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Trans Vets Rip Trump’s Comments on Military Ban President doubles down on new policy banning thousands from the military BY MATT TRACY


resident Donald Trump used a June 5 interview with Piers Morgan of “Good Morning Britain” to stigmatize transgender service members and make false, incoherent, and generalized statements about healthcare costs associated with them. Trans vets are not having it. The president sat down with Morgan during his trip to Europe and defended his discriminatory decision to ban transgender service members from the military, saying that “they take massive amounts of drugs” while suggesting trans people are going into the military to pay for their surgical procedures. During his rambling statements, he also falsely said people are not allowed to take drugs in the military. “We’d actually have to break rules and regulations in order


Transgender military veterans soundly debunked comments made by President Trump during an interview with Piers Morgan.

to have that,” he asserted about trans service members taking

medications. “It is what it is… The operation is $200,000, $250,000,

the recovery period is long, and they have to take large amounts of drugs after that … You can’t do that.” Then, referring to the policy banning transgender service members that went into effect on April 12, Trump continued, “So I said yeah, when it came time to make a decision, and because of the drugs, and also because of the cost of the operation.” The president’s answers during the interview were so unhinged that even the Department of Defense had to begin cleaning up his mess in the aftermath. The DoD refuted Trump’s claims in a statement to Gay City News on June 6, stating that the military “covers all approved medically necessary treatments and prescription medications.” Furthermore, the department asserted that those who were di-

➤ VETS RIP TRUMP, continued on p.13

Trans Ban Rollout Marked By Secrecy, Chaos Some branches refuse to reveal discharges, others admit not keeping track of them BY MATT TRACY


S military branches are either withholding details about how many service members have been discharged as part of the April 12 ban on transgender troops or denying any discharges have taken place, based on interviews with spokespersons representing each of them. And there are signs of serious dysfunction in the way the policy has been carried out, including apparent misrepresentation of it by the Pentagon itself. Representatives from multiple military branches told Gay City News that the discharge of transgender service members is not tracked at all, reflecting a level of disorganization reminiscent of the Trump administration’s fam-


ily separation policy in which government officials failed to reunite families after ripping them apart at the border. A spokesperson for the Department of Defense initially told Gay City News that the military would provide the number of service members discharged as part of the policy. But when the branches were contacted individually, the Air Force, Army, Navy, and Marines offered a variety of responses, with two essentially dead-ending the discussion by making clear they would not be providing transparency in the way they are carrying out the ban first announced by President Donald Trump in a July 2017 tweet. After a protracted legal battle that is not definitively concluded, the new policy was finally implemented this year.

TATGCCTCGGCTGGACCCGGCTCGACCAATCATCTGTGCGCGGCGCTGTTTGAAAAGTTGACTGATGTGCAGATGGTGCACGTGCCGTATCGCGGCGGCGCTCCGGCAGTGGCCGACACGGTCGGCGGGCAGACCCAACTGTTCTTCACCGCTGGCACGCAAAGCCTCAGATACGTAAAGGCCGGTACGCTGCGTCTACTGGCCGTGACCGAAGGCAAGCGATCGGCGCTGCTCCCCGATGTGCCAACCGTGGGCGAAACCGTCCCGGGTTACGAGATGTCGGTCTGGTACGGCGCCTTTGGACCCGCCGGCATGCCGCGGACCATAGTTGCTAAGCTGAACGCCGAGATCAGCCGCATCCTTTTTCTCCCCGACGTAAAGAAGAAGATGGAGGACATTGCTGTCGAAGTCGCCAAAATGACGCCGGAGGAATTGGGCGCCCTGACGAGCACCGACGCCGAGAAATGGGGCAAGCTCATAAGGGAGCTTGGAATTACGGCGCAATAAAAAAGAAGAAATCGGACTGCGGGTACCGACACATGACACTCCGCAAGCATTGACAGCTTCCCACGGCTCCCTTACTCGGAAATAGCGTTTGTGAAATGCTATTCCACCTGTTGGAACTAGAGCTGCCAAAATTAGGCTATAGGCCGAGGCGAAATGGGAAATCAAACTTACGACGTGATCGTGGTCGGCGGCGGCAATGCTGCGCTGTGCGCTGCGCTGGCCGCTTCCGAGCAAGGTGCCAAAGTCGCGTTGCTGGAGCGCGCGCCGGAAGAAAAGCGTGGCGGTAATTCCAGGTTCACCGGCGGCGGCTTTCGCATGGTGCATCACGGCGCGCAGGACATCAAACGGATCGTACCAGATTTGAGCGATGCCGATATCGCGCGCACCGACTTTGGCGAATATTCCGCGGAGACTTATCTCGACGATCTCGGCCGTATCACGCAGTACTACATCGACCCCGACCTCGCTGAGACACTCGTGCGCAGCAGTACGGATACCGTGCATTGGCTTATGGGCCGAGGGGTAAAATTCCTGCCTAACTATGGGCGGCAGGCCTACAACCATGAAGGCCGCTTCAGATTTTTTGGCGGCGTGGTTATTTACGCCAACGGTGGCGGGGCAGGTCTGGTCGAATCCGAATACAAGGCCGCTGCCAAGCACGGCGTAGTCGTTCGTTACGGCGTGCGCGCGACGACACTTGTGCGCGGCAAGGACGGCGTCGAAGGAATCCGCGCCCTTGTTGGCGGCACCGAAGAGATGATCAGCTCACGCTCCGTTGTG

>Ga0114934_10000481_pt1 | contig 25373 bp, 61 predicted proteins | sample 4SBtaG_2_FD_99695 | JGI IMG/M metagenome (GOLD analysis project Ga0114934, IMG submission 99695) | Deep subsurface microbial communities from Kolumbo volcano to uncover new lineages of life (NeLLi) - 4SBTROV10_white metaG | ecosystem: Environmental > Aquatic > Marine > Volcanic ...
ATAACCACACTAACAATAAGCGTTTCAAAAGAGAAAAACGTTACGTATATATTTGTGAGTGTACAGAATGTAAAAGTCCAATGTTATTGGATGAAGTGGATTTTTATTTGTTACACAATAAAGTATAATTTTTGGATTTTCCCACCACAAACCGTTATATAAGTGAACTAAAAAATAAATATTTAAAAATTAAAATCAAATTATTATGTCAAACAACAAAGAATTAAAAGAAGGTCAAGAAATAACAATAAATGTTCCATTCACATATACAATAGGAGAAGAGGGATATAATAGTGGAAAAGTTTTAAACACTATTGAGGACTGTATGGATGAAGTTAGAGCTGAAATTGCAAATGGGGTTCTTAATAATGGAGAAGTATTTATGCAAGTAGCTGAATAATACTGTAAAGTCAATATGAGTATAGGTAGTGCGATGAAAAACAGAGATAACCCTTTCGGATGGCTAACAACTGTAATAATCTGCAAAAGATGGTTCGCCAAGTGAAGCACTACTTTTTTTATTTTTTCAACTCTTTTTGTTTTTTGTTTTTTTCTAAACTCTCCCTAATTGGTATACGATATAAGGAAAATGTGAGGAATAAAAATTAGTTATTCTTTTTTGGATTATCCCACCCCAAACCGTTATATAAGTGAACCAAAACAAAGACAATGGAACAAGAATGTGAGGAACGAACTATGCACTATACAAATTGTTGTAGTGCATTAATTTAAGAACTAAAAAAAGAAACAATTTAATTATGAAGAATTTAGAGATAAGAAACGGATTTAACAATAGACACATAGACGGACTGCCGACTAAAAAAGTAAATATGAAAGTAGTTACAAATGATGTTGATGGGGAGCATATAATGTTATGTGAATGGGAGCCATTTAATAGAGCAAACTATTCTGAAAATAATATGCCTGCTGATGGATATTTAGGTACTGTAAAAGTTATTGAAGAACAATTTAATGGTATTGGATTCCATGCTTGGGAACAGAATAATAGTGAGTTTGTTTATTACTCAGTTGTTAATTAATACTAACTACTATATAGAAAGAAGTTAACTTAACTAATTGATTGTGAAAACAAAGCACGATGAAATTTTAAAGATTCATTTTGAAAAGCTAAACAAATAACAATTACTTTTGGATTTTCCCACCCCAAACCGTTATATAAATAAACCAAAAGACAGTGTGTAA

Trump, who has stacked the federal courts with far-right justices at every turn, appeared to land a victory in the ongoing fight on June 14 when the Ninth Circuit Court of Appeals said a lower court ruling against Trump’s ban did not take into consideration the difference between the ban proposed by former Defense Secretary Jim Mattis and the original ban announced by Trump in 2017. The military has insisted that the new policy does not constitute a blanket ban on transgender service members because certain service members are exempt from the policy — a key piece of the administration’s effort to uphold the ban in court. That narrative has widely been rejected because transgender troops with a diagnosis of gender dysphoria would be presumptively

disqualified for service unless they were already serving and willing and able to serve in their biological gender at birth. No matter how the policy is spun by the military — and a Pentagon spokesperson repeatedly insisted that trans folks, under certain circumstances, could serve in their true gender identity — transgender folks are effectively banned from the military. Inquiries sent to the military specifically asked how many people have been discharged as part of “the policy,” but multiple branches of the military did not answer that question, instead turning to their narrative that the military does not ban people on the basis of gender identity alone.

➤ TRANS BAN ROLLOUT, continued on p.26 June 20 - June 26, 2019 |

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Gay City News - June 20, 2019  

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Gay City News - June 20, 2019  

June 20, 2019